In fact, one of the biggest stories I ever worked on occurred in November 1968, the fall of my senior year at West Virginia University. A coal mine about 30 miles away from the university exploded, killing 78 men. There hasn’t been a worse U.S. mine disaster since. I covered the story alongside reporters for many national publications and broadcast outlets, and I discovered that I could hold my own. The disaster led to significant, but still insufficient, improvements in mine safety laws. It also led to a revolt inside the United Mine Workers of America.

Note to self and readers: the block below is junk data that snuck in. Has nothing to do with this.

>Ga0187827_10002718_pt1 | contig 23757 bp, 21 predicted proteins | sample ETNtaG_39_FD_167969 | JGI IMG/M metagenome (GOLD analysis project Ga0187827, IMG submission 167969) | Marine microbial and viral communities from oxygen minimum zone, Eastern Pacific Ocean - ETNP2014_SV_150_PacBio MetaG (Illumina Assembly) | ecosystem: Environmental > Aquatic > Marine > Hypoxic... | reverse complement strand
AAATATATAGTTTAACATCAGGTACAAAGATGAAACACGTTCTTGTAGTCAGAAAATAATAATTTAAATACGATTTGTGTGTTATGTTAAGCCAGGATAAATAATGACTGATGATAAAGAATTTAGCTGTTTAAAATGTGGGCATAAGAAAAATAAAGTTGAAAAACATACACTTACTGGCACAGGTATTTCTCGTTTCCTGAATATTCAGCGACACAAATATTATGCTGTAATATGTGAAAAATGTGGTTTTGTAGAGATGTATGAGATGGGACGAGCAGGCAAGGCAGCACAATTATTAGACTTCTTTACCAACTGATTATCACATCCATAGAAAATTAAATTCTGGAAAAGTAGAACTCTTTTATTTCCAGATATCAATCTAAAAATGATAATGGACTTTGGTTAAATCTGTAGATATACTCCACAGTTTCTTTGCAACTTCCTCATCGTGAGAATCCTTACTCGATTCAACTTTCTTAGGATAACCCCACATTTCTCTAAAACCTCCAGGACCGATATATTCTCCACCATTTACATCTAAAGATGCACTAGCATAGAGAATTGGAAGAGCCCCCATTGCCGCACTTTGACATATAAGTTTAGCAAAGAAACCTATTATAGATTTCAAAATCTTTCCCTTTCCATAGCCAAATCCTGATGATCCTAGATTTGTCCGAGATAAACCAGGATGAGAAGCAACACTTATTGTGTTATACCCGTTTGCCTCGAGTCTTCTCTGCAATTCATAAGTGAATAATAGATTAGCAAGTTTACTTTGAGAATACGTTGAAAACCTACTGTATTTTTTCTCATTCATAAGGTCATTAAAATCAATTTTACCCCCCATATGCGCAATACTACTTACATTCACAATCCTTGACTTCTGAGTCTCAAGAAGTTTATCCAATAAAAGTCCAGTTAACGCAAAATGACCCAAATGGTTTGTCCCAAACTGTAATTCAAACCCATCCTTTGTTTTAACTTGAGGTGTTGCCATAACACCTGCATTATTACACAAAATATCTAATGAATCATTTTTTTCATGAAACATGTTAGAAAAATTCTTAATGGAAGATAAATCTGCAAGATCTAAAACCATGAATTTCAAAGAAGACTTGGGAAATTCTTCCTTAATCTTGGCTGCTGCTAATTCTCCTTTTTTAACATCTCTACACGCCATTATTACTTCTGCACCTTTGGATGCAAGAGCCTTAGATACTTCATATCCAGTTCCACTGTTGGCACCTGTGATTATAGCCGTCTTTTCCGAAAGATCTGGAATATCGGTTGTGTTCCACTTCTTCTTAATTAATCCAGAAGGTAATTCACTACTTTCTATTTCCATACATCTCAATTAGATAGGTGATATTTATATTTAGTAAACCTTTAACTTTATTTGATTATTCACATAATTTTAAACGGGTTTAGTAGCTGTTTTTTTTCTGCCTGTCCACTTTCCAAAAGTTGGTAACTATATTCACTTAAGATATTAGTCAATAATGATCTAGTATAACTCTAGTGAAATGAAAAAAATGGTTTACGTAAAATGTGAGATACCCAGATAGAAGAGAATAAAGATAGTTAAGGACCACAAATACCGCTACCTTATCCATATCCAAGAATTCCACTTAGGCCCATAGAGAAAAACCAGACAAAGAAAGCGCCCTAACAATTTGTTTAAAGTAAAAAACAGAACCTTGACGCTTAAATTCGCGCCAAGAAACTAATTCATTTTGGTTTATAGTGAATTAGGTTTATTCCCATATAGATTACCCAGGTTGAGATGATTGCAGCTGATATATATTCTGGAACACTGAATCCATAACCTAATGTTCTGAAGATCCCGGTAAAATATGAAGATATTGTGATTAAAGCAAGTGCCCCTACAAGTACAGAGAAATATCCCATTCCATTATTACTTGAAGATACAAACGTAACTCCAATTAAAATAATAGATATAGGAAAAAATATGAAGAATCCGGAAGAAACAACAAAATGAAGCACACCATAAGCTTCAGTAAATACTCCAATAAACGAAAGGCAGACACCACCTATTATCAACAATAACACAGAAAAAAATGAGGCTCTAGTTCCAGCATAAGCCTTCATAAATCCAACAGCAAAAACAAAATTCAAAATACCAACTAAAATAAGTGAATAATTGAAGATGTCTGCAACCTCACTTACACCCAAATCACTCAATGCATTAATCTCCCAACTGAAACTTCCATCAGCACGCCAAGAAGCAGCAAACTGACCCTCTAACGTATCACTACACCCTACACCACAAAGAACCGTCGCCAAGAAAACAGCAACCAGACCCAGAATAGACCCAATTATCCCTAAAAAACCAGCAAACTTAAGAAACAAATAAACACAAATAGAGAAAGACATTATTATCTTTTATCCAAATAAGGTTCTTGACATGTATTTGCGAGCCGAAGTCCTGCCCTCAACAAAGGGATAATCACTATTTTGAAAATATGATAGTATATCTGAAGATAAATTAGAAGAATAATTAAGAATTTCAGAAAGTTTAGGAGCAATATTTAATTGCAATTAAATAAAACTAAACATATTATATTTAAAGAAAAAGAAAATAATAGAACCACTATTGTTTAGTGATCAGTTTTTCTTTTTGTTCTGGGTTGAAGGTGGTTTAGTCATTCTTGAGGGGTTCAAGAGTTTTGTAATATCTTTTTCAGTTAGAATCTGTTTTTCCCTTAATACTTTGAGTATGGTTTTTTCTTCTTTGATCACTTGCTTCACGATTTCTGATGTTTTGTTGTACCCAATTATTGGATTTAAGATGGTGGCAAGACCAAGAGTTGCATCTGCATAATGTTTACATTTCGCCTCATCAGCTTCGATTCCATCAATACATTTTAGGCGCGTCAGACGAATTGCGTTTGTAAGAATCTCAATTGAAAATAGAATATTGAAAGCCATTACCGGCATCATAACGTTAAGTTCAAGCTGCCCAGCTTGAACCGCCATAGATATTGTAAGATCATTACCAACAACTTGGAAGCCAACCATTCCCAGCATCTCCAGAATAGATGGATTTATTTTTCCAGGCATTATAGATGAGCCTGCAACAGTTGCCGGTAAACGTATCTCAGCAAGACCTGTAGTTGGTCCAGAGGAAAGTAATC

While it was an invigorating and important story, I’ve never forgotten that it came at a horrible human price. When I think of that day, I see the black smoke billowing out of the portal, and I see the faces of the women whose husbands, sons and brothers had been killed in the most horrific way imaginable. That community will never be the same. One of the unfortunate realities of journalism is that much of our work is framed by human tragedy; I think knowing that has always let me see the “other side” of any situation and to be empathetic, if not sympathetic, to my sources. Another thing that stuck with me from that story was the power of being able to get federal documents through the then-new Freedom of Information Act. One of my editors there was Mickey Furfari, now in his 90s and still writing about WVU sports.